A parade is an event in which fast cars go slowly while clowns honk horns as people who for some reason know how to ride unicycles prove it. What were we celebrating again? Oh. Right. Men in skirts. Those guys are everywhere, aren't they?
At such a somber, sanctified event, I suppose I can see why some wholesome Americans would recoil when somebody walks by in a mask mocking the president. Here they've just come down to watch some high school cheerleaders bounce by and then - bang! - the un-Americans have tossed all that's true and good asunder. They've upset the road-apple cart.
Well then. Times that try men's souls also try their nerve, and the Juneau Fourth of July Committee has plenty of the latter if none of the former: Folks in presidential mask will not be invited back next year. There will be a review of parade entries to weed out the "distasteful" and the "volatile political" statements.
This is because someone in a Bush mask held a sign that said, "I think I served. Commit troops. Cut benefits." This is the sort of anarchist who, if left unchecked, could scuttle our government and way of life tomorrow, or at least make someone frown.
A parade, the offended say, is not a political forum, but a celebration. Don't get smart.
None of this means anything to me, except that it's funny. I haven't been to a Fourth of July parade since the '90s, and then only because I was with children at a festival near the route and they got curious enough to migrate to the curb and accept candy from politicians. From many politicians. From people who'd been walking in the footsteps of people who'd been spreading their messages every Independence Day for decades upon decades upon decades. I care not: The Fourth of July is a free pass to drink before noon; little chance of wayward messages striking bone.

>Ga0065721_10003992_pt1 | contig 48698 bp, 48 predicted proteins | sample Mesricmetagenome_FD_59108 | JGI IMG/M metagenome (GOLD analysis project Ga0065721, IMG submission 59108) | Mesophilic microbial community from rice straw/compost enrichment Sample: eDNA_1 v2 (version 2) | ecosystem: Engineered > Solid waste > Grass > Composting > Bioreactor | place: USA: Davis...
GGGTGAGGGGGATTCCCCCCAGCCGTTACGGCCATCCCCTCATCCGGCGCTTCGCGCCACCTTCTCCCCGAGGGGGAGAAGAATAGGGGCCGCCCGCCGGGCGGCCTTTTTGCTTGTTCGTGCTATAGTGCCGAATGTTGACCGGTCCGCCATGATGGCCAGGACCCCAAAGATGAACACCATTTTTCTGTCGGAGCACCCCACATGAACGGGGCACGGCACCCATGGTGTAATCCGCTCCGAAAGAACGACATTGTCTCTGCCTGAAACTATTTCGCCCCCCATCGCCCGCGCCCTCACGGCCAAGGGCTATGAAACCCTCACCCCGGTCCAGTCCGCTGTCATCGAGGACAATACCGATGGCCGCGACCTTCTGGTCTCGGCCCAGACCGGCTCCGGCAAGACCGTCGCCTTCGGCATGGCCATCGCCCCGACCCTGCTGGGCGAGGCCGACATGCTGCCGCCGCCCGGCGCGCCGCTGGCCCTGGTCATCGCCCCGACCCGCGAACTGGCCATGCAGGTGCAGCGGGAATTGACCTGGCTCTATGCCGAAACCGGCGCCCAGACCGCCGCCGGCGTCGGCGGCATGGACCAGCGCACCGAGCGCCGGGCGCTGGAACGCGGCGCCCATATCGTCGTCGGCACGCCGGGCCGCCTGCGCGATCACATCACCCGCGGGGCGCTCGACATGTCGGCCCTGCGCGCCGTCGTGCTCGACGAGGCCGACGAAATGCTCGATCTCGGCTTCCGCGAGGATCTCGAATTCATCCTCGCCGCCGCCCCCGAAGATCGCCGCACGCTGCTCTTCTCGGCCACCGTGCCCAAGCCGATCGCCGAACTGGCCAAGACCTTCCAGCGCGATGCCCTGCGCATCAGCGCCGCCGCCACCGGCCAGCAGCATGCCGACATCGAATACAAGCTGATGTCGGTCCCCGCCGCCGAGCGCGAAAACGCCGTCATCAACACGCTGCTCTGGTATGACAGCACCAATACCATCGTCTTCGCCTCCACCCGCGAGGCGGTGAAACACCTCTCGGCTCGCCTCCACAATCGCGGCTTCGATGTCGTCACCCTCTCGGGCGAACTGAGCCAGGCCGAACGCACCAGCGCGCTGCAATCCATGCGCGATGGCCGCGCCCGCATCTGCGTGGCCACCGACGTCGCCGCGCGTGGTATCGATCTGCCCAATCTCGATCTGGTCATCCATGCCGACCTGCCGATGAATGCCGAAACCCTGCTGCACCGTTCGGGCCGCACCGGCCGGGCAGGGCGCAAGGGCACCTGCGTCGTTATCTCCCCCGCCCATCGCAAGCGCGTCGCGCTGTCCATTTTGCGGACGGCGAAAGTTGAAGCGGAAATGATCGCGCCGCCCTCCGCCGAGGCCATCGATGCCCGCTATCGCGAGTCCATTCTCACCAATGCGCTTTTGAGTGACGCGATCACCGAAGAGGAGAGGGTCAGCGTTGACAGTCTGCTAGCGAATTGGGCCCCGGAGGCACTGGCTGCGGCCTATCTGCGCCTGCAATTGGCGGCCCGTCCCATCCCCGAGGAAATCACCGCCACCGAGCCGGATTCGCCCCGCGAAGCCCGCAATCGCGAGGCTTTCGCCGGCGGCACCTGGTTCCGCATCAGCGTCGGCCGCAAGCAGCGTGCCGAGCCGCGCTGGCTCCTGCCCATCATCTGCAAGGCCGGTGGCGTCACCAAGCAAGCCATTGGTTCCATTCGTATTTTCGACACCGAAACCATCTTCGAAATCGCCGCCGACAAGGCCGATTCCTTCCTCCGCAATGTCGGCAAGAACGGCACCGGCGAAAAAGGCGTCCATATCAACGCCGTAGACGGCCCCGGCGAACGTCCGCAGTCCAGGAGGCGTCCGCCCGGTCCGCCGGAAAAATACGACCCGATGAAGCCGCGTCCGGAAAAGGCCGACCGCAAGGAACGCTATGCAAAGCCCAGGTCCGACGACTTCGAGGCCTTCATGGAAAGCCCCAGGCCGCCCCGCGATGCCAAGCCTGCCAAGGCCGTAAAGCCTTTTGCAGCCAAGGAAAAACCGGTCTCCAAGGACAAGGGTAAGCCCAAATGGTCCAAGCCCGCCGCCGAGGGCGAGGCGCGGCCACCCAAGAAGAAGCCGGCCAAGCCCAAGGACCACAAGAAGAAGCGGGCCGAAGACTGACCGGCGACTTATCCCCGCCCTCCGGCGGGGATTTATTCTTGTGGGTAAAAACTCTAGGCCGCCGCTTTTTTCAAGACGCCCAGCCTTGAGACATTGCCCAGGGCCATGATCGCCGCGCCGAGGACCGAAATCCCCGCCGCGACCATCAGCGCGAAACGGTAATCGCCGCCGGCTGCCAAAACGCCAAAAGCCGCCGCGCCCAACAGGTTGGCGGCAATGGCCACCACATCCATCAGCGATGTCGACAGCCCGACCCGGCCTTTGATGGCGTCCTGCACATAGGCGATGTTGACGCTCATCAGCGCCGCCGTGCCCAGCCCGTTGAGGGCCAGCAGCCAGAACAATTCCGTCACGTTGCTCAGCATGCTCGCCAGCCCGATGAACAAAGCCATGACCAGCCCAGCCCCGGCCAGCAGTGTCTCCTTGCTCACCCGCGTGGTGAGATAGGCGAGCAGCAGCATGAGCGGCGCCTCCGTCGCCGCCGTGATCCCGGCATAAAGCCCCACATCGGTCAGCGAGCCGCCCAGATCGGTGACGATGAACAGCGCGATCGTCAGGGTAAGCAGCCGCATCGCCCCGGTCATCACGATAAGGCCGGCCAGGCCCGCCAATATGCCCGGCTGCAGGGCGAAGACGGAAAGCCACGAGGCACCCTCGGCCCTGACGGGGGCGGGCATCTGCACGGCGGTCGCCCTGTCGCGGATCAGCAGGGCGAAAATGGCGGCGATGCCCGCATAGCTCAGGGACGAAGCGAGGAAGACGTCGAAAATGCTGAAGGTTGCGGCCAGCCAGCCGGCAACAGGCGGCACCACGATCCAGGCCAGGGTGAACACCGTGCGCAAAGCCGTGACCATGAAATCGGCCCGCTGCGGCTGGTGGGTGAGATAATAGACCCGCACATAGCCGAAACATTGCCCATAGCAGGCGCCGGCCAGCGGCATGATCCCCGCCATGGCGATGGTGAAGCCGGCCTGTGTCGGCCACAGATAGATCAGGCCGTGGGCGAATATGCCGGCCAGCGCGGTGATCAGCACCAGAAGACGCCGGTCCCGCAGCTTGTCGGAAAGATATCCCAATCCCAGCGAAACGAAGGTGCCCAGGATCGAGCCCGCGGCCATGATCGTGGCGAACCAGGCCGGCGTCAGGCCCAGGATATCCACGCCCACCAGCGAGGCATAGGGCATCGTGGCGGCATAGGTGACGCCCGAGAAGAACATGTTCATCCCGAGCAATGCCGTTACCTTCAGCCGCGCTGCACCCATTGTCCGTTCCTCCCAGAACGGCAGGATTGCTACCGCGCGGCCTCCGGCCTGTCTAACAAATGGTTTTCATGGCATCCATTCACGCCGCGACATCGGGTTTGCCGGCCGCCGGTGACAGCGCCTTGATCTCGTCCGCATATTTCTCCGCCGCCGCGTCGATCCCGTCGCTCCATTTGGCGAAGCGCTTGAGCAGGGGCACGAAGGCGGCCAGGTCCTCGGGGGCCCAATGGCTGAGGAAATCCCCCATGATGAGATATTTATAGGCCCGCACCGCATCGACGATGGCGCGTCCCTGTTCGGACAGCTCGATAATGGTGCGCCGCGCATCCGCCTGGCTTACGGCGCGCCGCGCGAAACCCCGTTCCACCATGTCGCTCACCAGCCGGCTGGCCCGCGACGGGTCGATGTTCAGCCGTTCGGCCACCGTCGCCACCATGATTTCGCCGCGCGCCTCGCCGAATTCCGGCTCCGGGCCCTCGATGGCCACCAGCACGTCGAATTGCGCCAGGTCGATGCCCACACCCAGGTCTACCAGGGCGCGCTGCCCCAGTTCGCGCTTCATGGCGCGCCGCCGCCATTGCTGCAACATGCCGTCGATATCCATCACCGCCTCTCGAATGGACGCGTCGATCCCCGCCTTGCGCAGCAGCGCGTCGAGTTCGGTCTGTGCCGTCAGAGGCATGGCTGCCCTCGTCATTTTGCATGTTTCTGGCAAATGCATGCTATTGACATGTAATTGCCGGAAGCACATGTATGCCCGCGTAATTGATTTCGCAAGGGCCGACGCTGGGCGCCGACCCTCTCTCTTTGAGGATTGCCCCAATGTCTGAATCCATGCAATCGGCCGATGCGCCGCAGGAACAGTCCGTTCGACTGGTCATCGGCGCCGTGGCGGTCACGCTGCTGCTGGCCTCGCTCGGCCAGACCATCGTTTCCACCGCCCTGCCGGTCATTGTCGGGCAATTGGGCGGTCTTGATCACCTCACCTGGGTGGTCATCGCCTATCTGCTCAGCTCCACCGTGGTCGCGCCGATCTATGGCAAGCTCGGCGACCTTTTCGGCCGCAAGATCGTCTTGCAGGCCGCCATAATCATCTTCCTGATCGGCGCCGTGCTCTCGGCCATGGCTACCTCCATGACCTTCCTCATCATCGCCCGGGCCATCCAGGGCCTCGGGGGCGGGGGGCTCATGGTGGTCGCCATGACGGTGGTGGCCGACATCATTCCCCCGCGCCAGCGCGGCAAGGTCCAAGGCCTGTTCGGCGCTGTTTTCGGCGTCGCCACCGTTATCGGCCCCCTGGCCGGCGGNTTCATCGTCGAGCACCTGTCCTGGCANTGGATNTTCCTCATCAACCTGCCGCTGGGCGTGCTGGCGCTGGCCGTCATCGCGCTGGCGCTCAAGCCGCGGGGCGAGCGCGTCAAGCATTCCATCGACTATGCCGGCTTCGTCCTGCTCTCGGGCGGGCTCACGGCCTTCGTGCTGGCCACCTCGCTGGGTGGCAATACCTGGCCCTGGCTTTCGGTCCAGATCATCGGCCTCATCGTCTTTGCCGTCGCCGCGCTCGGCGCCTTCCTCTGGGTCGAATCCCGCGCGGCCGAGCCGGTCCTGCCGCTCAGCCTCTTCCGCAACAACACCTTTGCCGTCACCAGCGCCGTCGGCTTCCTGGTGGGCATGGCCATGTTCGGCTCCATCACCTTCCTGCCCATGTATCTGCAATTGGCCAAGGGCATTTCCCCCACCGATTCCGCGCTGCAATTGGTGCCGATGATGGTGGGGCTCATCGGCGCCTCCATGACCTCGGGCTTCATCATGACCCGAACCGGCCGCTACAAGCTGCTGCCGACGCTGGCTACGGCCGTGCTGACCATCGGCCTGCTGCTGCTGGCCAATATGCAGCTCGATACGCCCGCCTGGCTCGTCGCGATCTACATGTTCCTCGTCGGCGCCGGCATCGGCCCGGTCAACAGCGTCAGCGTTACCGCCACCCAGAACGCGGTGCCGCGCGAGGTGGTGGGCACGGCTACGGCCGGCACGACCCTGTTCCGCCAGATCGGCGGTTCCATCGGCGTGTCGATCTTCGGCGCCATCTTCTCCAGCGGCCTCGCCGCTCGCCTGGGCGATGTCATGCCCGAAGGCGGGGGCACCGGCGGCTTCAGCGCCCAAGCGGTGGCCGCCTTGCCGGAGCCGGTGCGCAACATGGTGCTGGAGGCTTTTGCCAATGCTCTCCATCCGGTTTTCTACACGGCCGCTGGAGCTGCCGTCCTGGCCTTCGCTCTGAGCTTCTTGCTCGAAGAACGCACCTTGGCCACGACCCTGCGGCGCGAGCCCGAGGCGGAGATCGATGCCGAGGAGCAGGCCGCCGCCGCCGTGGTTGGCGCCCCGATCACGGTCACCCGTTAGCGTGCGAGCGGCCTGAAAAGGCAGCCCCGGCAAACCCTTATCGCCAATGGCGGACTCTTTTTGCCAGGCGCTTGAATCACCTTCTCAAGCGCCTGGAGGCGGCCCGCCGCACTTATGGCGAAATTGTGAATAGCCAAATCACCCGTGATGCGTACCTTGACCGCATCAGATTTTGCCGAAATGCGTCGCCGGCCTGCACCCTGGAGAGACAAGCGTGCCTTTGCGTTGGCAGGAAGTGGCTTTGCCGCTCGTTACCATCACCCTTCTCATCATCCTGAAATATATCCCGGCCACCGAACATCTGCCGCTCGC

It's been well-stated by many in Juneau this week that political satire is a long-established and healthy tradition in our country. The opposing argument that there's a time and place for such satire ignores the fact that a parade is a public event, on a public street, where there is an unquestioned constitutional right to expression.
Parades are inherently political. Their message of national and civic pride in itself is political. I once saw President George W. Bush walking in a St. Patrick's Day parade blatantly politicking. He was walking in a heavily Democratic city, next to its Democratic mayor, to shore up his bipartisan credentials. This was to be expected. Every politician who was anywhere in the vicinity was expected to walk or face questions about where they'd been. The nearer they were to the head of the parade, the clearer the picture that they had the mayor's blessing. Messages.
There are various levels of distasteful messages, and apparently I and many in Juneau would not agree with the committee's standards. A bestiality float might offend me. Someone throwing Molotov cocktails might scare me. A mask doesn't.
A marcher who makes me laugh, snicker, roll my eyes or even yell something snarky doesn't warrant censorship. The Juneau Fourth of July Committee should rethink its position.
Brandon Loomis is city editor of the Juneau Empire and can be reached at firstname.lastname@example.org.